November 05, 2013

Testing Ethiopian recipes

Ye'atakilt Kai Wot

I've just started testing recipes for Kittee-Bee Berns' upcoming Ethiopian cookbook. You know if you've ever done it, that testing recipes is a lot harder than just waiting for the book to be published and buying it, but I have to tell you that testing the recipes for Kittee has been great so far. I love Ethiopian food, and I'm pretty sure I could eat it every night, though I might need a larger wardrobe.

Seriously, I think my natural ability to stop eating when full has taken a vacation from my brain. This morning I woke up still full, and only managed a cup of tea for breakfast. Maybe once the novelty wears off, I'll regain some control.


First up was a visit to an Ethiopian grocery store and injera bakery, where I purchased various spice blends and other assorted necessities. I had to have help from the kind proprietor to identify the items, and I wrote the names of the various herbs and spices on their labels so I'd remember what they were.


I had planned to buy gluten-free injera there, too, but they were sold out, and I was told I needed to order it in advance. Luckily there are three or four Ethiopian restaurants on every block where we were (both sides of the street, too!) and several had signs in the window for GF injera. We picked one and asked if they would sell us injera, and they said yes. We bought six pieces. It was the darkest, thickest, sourest, largest injera I've ever had. Perfect.

Homemade Niter kibbeh on the left. Dry berbere from the shop on the right.

The first thing I made was the fragrant cooking oil used for many of the dishes. In Ethiopian cooking, a spice infused clarified butter is used, but for vegan cooking, that needs to be altered. I minced, peeled, grated, measured and cooked my niter kibbeh, then put a jar into the sink to catch the liquid fat as I strained it. I was almost done with the straining when the jar tipped over and much of the oil mix dumped into the sink. I quickly set the jar upright, then, after staring in disbelief at the golden liquid in my sink, decided the sink was clean enough, grabbed a silicone spatula, and scooped up as much as I could. I lost about 1/2 cup but I suppose it could have been worse.

Ye'atakilt Kai Wot

We made three dishes the first night and one the second night. Plus, I made a seasoning mix and a salad dressing.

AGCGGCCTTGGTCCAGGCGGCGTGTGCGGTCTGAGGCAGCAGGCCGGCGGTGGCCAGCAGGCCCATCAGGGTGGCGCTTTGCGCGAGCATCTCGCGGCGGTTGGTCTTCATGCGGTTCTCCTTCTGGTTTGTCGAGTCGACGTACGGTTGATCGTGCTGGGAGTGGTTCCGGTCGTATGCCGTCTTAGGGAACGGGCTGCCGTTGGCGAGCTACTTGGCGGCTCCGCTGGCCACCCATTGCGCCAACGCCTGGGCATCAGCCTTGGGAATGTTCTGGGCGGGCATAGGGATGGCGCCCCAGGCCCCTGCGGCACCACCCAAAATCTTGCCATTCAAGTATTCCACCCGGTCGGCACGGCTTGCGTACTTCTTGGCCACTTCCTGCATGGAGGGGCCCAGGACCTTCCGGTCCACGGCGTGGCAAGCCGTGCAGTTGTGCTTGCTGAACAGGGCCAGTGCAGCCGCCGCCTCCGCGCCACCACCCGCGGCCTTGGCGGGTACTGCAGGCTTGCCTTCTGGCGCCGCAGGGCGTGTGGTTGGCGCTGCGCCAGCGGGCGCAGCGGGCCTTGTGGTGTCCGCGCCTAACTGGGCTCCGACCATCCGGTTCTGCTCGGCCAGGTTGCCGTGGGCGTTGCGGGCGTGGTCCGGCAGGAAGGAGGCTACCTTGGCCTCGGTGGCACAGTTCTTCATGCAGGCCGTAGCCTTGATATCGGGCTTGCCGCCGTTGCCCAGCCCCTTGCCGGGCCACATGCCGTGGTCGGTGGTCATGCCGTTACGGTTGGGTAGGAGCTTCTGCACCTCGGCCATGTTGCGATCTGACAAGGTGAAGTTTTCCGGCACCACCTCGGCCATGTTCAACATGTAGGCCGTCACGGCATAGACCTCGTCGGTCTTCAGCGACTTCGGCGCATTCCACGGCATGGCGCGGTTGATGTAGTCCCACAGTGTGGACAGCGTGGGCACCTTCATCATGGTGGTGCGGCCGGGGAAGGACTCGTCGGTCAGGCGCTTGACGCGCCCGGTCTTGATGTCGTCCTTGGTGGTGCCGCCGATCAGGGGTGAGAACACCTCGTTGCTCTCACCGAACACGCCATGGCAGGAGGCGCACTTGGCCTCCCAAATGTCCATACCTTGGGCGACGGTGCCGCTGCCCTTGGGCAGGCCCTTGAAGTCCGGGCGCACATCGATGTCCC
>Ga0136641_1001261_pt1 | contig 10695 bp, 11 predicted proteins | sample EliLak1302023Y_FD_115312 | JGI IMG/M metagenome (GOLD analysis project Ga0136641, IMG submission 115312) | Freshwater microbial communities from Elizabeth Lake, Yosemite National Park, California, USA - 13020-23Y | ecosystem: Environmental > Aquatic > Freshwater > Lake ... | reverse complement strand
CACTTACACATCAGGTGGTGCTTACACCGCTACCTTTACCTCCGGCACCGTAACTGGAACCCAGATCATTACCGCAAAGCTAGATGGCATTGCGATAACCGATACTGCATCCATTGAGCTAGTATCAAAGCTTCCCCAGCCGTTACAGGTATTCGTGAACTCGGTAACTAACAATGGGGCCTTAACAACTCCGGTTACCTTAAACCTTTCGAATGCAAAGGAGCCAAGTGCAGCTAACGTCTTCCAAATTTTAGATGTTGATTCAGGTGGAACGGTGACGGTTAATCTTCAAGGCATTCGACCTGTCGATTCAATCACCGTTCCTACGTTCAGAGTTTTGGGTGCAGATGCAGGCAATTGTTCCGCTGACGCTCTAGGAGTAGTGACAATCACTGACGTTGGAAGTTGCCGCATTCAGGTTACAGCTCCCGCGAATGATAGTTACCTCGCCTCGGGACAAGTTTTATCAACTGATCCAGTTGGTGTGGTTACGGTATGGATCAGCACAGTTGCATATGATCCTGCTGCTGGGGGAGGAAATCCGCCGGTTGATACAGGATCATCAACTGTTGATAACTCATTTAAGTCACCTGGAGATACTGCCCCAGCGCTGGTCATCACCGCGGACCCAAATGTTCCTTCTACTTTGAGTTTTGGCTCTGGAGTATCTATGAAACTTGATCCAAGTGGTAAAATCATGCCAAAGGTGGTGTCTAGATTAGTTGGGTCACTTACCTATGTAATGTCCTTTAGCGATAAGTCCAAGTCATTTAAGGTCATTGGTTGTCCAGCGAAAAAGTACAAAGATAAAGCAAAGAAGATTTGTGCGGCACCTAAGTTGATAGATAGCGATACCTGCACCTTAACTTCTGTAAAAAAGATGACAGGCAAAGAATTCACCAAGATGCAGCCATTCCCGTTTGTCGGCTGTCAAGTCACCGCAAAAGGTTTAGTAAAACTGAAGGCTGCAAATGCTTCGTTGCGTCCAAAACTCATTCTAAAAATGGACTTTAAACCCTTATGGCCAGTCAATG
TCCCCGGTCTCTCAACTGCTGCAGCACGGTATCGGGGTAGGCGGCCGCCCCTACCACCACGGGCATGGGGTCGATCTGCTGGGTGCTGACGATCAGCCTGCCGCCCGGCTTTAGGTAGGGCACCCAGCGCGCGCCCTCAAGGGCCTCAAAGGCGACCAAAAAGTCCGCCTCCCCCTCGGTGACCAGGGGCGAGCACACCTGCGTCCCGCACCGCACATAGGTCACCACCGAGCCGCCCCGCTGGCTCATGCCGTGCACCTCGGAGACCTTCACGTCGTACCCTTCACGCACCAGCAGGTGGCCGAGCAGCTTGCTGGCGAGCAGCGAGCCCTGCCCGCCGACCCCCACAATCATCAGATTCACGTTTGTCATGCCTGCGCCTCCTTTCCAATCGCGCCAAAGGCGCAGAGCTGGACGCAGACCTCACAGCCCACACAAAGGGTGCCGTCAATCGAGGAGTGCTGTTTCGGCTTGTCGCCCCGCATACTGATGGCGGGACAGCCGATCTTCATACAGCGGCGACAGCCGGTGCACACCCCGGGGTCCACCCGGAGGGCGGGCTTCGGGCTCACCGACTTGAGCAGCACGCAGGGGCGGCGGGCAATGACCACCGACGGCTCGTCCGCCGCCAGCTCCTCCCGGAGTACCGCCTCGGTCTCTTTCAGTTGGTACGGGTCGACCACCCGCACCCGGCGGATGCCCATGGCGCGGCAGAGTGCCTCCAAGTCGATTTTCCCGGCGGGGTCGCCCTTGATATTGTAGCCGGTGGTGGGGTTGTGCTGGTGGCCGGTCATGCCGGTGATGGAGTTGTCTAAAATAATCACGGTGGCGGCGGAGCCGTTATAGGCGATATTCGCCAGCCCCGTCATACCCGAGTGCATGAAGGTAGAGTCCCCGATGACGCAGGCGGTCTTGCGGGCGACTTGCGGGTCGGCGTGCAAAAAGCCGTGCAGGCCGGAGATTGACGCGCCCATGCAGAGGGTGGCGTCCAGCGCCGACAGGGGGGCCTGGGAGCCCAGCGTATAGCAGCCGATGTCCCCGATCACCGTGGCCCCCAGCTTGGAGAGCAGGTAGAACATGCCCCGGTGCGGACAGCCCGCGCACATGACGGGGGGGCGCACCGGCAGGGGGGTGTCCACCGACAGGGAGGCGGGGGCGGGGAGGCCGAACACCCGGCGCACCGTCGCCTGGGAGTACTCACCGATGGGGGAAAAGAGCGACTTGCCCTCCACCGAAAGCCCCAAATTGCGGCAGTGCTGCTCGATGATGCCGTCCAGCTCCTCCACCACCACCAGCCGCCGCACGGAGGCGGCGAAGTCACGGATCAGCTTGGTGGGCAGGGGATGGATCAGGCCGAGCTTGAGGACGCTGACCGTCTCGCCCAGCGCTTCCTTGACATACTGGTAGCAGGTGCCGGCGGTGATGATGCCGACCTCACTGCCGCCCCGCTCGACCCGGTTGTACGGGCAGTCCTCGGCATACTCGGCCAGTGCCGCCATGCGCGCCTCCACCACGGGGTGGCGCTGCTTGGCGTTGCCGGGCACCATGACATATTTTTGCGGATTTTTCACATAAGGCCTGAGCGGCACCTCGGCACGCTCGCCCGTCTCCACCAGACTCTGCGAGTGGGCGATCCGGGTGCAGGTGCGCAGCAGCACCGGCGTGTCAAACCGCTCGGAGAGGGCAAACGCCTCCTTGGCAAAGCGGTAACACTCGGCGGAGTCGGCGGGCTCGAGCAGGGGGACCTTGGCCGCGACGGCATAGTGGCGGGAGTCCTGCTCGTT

Ye'misir Allecha

There was a lot of food so our plan was to add something new each night to go with leftovers.

Ye'tikil Selata

This is working out well because the food actually tasted even better the second night. (And I'm counting on it being even better on night three. :D) I think it would be perfect party food that I could make ahead and reheat.

Ye'zelbo Gomen

Although we've loved everything I've made so far, I think our favorite dish was Ye'zelbo Gomen — a collard recipe. There were a lot of mmms and ooooohs as we ate it.

Because I've been photographing the food at night, it's been hard to get good images, but trust me, tasting the testing has been a real treat so far.

40 comments:

  1. oh wow.. i am so jealous of all the ethiopian food being cooked up at kittee's and now your house!

    which ethiopian shop is there berbere from?

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    1. We went to Amy's Merkato at 2922 E Cherry St - Madrona/Leschi. Only some of the things were labeled and some not in English, but the owner was very helpful. There's no shortage of Ethiopian food in Seattle!

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    2. i live within a stones throw from 4 restaurants ;) i am on 19th and jefferson. just been 3 months here though so still discovering the area

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  2. What fun!! I'm so envious that you have multiple places to purchase injera. I would totally make Ethiopian food more often if I could be saved from the work of making injera too. (It's just not the same with rice.) Sadly, there aren't any Ethiopian restaurants in the entire state. Sooooo... It's been a full year since I last made an Ethiopian dinner! (I know this, because of course, as a blogger, I have pictures.)

    I'm glad you decided to suspend your disbelief about the infused butter and just scoop it into your jar. I know the time and effort that goes into niter kibbeh. I don't blame you!

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    1. There are so many Ethiopian restaurants that an indecisive person like myself just can't ever decide where to go! And I'm never really sure if the food has butter in it, though some places do say they will cook with oil. Plus now that I want my injera to be gluten-free, I have to call 24 hours ahead to be sure they'll have it. Needless to say, we haven't been out for Ethiopian food in a long time.